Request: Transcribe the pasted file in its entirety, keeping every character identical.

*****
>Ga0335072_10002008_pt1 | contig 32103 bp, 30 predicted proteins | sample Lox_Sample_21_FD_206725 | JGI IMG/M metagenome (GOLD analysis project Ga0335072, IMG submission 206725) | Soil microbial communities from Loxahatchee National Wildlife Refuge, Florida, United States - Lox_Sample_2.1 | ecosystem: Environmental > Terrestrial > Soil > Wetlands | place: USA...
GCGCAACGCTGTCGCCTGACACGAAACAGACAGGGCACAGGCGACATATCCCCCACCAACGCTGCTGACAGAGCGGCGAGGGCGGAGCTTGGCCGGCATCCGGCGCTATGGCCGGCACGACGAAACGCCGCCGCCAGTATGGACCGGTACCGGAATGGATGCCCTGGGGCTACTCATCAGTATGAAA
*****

>Ga0335072_10002008_pt1 | contig 32103 bp, 30 predicted proteins | sample Lox_Sample_21_FD_206725 | JGI IMG/M metagenome (GOLD analysis project Ga0335072, IMG submission 206725) | Soil microbial communities from Loxahatchee National Wildlife Refuge, Florida, United States - Lox_Sample_2.1 | ecosystem: Environmental > Terrestrial > Soil > Wetlands | place: USA...
GCGCAACGCTGTCGCCTGACACGAAACAGACAGGGCACAGGCGACATATCCCCCACCAACGCTGCTGACAGAGCGGCGAGGGCGGAGCTTGGCCGGCATCCGGCGCTATGGCCGGCACGACGAAACGCCGCCGCCAGTATGGACCGGTACCGGAATGGATGCCCTGGGGCTACTCATCAGTATGAAA